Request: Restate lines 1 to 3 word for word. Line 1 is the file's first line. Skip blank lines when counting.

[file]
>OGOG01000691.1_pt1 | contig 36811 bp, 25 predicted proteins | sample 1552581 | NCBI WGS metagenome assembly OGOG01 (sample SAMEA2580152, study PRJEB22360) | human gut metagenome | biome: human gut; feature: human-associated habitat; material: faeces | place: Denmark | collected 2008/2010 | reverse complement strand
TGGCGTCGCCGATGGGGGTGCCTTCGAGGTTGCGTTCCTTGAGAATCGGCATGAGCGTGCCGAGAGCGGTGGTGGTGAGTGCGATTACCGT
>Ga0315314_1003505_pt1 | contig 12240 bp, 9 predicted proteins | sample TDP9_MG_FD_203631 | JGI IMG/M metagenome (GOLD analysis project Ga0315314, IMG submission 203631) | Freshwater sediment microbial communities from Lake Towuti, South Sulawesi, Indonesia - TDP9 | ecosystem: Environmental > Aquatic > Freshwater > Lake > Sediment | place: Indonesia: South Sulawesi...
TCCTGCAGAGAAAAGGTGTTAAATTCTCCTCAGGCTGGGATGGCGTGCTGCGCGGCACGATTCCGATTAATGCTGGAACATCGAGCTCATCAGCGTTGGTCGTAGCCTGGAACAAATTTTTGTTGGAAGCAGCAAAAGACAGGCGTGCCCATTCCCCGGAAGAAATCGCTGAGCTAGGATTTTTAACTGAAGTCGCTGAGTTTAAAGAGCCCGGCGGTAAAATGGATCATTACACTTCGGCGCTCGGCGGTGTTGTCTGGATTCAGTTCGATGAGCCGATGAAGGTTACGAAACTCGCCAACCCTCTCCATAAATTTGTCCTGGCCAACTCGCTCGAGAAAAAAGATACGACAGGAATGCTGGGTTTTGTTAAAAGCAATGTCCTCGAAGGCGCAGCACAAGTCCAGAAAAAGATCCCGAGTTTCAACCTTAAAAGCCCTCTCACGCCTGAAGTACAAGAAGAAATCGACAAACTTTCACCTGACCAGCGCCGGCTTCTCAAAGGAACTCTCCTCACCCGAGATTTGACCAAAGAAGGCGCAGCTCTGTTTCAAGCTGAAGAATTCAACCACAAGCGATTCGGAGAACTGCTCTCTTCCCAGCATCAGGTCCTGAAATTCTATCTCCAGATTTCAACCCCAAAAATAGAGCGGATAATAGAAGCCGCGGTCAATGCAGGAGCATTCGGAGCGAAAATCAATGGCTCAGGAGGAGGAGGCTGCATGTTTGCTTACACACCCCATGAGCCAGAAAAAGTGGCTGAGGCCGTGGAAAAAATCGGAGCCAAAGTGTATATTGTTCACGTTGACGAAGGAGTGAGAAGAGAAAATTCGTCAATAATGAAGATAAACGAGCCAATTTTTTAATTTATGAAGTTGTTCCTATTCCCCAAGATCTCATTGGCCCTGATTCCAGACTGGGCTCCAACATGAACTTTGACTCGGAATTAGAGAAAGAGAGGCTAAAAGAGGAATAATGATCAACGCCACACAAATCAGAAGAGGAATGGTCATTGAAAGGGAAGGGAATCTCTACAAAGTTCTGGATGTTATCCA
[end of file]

>OGOG01000691.1_pt1 | contig 36811 bp, 25 predicted proteins | sample 1552581 | NCBI WGS metagenome assembly OGOG01 (sample SAMEA2580152, study PRJEB22360) | human gut metagenome | biome: human gut; feature: human-associated habitat; material: faeces | place: Denmark | collected 2008/2010 | reverse complement strand
TGGCGTCGCCGATGGGGGTGCCTTCGAGGTTGCGTTCCTTGAGAATCGGCATGAGCGTGCCGAGAGCGGTGGTGGTGAGTGCGATTACCGT
>Ga0315314_1003505_pt1 | contig 12240 bp, 9 predicted proteins | sample TDP9_MG_FD_203631 | JGI IMG/M metagenome (GOLD analysis project Ga0315314, IMG submission 203631) | Freshwater sediment microbial communities from Lake Towuti, South Sulawesi, Indonesia - TDP9 | ecosystem: Environmental > Aquatic > Freshwater > Lake > Sediment | place: Indonesia: South Sulawesi...